The Global Marine Commodities (GMC) Project focuses on improving fisheries governance by bringing governments, the private sector, civil society and multilateral cooperation partners together to design science-based fisheries management and action plans. This initiative achieves this goal by employing and strengthening emerging tools such as corporate purchasing policies, sustainable marine commodity platforms, and fisheries improvement projects (FIPs). The GMC Project harnesses both top-down market-driven incentives, and a bottom-up public governance model to effectively drive sustainability to “meet in the middle” of fishery supply chain interface.
First, the project helps establish or strengthen Sustainable Marine Commodity Platforms (SMCPs) as overarching policy dialogue spaces where Government, NGOs and academia, exporters, fisherfolk and producers come together to debate and formulate national policy and plans for the sustainability of the target fishery commodities. The SMCP is the “bottom-up” consultative body that seeks to empower multiple groups of stakeholders to formulate management strategies aimed at promoting shared objectives for the long-term sustainable use of fishery resources. Simultaneously, the project helps build “topdown” incentives from international seafood buyers and retailers to encourage producing countries to take necessary actions so that they can achieve “verified improvements” or “certified sustainable” fisheries. For example, through their Supply Chain Roundtables (SRs), SFP hosts fora for international seafood buyers who source directly from a specific seafood sector so that the buyers can work together in a pre-competitive environment to foster improvements in fisheries or aquaculture. Members of the SRs often prioritize sourcing seafood from Fishery Improvement Projects (FIPs) and can even provide financial contributions to FIPs, ensuring adequate market support for the implementation of the incremental improvements needed to achieve sustainability.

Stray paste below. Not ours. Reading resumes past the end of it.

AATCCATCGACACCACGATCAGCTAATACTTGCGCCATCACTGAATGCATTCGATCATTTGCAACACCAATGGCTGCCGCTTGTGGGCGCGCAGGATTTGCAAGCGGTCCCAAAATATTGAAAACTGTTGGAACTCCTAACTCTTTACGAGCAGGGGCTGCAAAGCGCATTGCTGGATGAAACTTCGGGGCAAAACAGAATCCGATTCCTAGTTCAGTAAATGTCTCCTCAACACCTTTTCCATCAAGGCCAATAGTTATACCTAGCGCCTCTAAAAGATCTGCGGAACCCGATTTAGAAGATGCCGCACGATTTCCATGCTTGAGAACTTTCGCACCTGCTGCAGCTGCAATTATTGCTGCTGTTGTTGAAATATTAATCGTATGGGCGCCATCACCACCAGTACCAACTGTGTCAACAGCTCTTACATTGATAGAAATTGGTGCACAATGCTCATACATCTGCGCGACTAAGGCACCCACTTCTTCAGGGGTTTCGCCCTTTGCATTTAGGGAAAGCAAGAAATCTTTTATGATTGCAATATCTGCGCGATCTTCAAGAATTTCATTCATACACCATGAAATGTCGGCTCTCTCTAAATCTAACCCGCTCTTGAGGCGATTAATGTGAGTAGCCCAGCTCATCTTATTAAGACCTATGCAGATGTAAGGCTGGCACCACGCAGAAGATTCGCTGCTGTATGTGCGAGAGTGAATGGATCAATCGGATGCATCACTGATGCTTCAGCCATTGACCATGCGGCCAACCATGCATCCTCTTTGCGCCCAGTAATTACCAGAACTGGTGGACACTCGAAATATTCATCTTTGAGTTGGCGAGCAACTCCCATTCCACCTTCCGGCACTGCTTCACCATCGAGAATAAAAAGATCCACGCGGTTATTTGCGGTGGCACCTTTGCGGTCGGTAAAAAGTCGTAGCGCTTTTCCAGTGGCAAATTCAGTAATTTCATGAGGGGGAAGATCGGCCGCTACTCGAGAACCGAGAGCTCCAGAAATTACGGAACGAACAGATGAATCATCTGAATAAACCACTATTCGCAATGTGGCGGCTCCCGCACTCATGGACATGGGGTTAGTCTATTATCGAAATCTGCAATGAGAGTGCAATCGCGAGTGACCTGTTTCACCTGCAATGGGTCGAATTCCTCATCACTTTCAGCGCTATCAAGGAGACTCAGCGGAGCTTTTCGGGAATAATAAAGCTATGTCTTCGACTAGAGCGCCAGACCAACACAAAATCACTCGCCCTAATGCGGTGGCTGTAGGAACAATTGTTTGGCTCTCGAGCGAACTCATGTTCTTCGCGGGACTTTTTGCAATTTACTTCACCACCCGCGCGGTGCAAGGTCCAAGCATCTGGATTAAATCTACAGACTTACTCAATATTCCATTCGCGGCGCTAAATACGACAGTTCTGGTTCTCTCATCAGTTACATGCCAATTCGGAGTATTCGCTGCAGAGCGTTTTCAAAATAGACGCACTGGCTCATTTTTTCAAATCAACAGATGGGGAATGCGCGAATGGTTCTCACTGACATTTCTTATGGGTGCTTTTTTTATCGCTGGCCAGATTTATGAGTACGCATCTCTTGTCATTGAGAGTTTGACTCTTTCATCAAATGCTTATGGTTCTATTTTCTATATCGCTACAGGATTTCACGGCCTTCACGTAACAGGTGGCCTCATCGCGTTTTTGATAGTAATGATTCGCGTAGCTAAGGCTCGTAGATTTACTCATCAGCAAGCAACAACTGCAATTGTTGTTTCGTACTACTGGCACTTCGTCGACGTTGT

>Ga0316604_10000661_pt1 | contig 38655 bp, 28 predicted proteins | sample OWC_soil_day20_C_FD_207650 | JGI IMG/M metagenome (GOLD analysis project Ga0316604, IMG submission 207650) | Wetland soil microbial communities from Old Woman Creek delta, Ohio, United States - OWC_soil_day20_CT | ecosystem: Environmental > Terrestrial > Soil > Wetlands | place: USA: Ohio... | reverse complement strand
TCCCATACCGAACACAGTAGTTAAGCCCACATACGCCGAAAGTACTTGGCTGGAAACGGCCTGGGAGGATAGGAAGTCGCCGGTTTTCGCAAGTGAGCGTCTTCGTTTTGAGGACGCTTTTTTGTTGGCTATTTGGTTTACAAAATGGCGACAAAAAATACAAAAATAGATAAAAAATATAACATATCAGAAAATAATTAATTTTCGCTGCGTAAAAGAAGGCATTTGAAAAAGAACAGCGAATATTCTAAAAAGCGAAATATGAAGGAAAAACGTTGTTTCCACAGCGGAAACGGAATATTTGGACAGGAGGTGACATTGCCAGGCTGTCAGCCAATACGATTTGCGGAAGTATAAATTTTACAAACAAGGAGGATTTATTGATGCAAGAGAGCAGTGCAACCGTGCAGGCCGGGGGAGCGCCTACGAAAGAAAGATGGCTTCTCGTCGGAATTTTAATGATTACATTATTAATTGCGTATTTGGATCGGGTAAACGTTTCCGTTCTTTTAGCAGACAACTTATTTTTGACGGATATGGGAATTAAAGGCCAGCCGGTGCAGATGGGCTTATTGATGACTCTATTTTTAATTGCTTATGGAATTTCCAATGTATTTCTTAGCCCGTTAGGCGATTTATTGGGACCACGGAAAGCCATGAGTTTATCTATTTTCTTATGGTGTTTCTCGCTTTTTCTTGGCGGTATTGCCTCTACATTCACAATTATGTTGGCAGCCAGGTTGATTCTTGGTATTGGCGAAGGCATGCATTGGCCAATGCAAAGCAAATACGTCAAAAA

If there is an increased international and national demand for sustainable seafood and fish-derived products (by retailers and suppliers) and these actors have the interest and necessary information to source seafood and products from fisheries that are certified sustainable or making regular verifiable improvements toward certification; and if national governments enable multi-stakeholder dialogue to drive consensus driven, gender balanced, science-based fisheries management policy; and if national and local seafood producers and supply chain actors collaborate in participatory decision-making for fisheries management policy and these actors are keen to fund or co-fund the improvements needed to integrate sustainability into their fishing activities; then public governance systems for fisheries management will be characterized by women and men actively managing fisheries and ecosystems to promote the resilience of fish stocks and the production of seafood that is making verifiable improvements toward sustainable use; which will then result in secure natural capital and improved social and economic performance for fishery supply chains; and in turn will reduce overexploitation of fisheries, thereby generating long-term and cascading ecosystem benefits.